Saturday, June 18, 2016

Nerium Vulnerability Disclosure

  • On May 2, 2016, I reported, via an email to their support staff, a vulnerability contained within the Nerium International Account Center website. They did not respond to that email.
  • On May 30, 2016, I sent a follow up email to their support staff inquiring if my previous email had been received and if they had an update on it, since I noticed the vulnerability was still present in their website. They did not respond to this email either.

  • On June 3, 2016, because Nerium had not responded to either of my emails to their support staff, I sent a DM (Direct Message) to the Nerium Support twitter account inquiring about the status of the vulnerability I had reported. They did respond to my inquiry via twitter and after a few steps of requiring me to verify I was a Nerium customer, they stated, "Thank you. We appreciate you taking the time to share this information. We are evaluating the findings with our site architecture team." At that time, I also advised them that if this issue was not fixed in a timely manner, it had already been 32 days since my initial email, that I would publicly disclose the vulnerability.

  • On June 17, 2016, I posted a public disclosure of the vulnerability. As a Nerium customer, I intentionally withheld many of the technical details of the vulnerability.
  • On June 17, 2016, I received a cease and desist letter from Nerium's legal counsel requesting I take the public disclosure post down. Their cease and desist letter stated, "This statement is false, damaging, and disruptive to Nerium International’s business. A Nerium International customer cannot obtain the financial information of other customers."
  • On June 18, 2016, not seeking to get involved in legalities, I have decided to comply with their request to remove the post. I do so in good faith that Nerium will fix the issue in a timely manner.

Monday, February 24, 2014

Credit Karma iOS Vulnerability

 The Credit Karma iOS application is designed to allow users to stay on top of their credit information. The application allows user's to see their trending credit score, accounts, balances, etc. Obviously, if this information were to fall into the hands of unauthorized individuals, it could create quite an identity theft problem for Credit Karma's users. Being a devoted user of the application myself, I wanted to write this post to bring attention to this issue, not only to protect my own information, but to help others protect theirs.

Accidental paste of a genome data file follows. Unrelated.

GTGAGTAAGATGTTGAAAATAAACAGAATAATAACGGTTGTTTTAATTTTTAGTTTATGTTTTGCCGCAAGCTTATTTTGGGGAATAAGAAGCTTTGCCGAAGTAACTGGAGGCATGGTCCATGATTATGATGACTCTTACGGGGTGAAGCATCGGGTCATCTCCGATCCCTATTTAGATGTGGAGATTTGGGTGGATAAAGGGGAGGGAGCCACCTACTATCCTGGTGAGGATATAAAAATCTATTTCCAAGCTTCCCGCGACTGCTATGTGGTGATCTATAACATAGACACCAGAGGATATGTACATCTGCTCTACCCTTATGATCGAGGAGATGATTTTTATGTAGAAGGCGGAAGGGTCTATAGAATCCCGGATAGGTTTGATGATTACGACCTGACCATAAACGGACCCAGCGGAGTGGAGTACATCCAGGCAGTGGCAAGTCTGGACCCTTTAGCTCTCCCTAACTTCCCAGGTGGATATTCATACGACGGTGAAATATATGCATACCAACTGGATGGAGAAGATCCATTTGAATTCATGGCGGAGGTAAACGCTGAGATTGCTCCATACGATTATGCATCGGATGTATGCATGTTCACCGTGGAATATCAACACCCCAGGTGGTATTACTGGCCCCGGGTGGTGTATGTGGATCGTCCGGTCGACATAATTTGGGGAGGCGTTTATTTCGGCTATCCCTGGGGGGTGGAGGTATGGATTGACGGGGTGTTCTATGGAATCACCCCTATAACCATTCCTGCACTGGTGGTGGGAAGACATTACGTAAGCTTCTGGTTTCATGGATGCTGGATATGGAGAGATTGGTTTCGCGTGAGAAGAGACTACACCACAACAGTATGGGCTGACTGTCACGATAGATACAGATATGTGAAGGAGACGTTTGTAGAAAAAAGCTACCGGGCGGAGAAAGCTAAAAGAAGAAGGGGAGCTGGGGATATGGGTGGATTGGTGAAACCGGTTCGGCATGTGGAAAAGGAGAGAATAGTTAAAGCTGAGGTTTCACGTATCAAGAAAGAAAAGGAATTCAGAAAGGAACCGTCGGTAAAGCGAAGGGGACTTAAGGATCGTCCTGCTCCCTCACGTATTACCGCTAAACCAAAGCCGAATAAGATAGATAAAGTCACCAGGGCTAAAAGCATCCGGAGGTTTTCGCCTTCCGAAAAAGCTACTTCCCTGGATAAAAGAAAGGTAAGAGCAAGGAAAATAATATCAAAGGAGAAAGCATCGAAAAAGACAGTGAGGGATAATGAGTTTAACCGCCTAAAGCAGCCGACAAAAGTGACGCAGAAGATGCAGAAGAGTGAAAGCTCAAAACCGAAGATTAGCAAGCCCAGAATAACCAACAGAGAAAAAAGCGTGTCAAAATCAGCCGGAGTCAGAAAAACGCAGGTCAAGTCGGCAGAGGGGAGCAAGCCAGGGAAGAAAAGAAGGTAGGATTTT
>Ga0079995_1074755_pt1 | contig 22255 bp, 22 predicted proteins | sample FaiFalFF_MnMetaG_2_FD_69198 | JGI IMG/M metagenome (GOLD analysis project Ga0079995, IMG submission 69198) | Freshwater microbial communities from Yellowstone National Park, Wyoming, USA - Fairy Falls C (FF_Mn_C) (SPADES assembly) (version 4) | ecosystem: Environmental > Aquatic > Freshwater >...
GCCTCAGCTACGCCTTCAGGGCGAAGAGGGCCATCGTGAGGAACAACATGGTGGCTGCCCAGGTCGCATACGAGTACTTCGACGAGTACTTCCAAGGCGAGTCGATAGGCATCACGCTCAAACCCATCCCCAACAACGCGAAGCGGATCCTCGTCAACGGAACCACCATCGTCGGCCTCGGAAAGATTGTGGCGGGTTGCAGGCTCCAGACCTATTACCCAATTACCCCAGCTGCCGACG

I recently disclosed a security vulnerability to Credit Karma about their iOS application. The version that was identified as being vulnerable was v.1.2.2, which as of this post, was still the active version available within the Apple AppStore. Additionally, as of this writing the Credit Karma iOS application has 10,979 reviews. Based on industry studies, less than 1% of all iOS users either rate or leave reviews for the applications they have downloaded from the AppStore. Keeping this percentage in mind, this vulnerability potentially affects more than 1,000,000 Credit Karma iOS application users.

  The vulnerability in question lies in the fact that the Credit Karma iOS application stores the user's credit related information, in an unencrypted format, within a locally stored Cache.db file, within cached data files and within the iOS keychain. On a non-jailbroken iOS device, the keychain storage isn't much of a concern, because the keychain itself is an encrypted storage location. However, it is quite easy to access the Cache.db file, as well as the cached data files on a non-jailbroken device using an app called, iFunBox. Additionally, on a jailbroken iOS device, it is effortless to dump the contents of the keychain, using Ptoomey3's keychain_dumper, and identify any clear-text information that is being stored within it.

 If you have the Credit Karma application installed on your iPhone or iPad (running iOS 6.x or lower), your credit information, as mentioned above, is being stored within these three locations. In the event your device was stolen it would take less than 20 minutes for an attacker to jailbreak your device, install ssh, install the keychain_dumper utility and gain access to your credit information. And even less for time for an attacker to gain access to the Cache.db and cached data files. Once jailbroken, all an attacker would have to do is issue the following command:

my-iPhone:/ root# ./keychain_dumper -g

 The result of this command would reveal the following: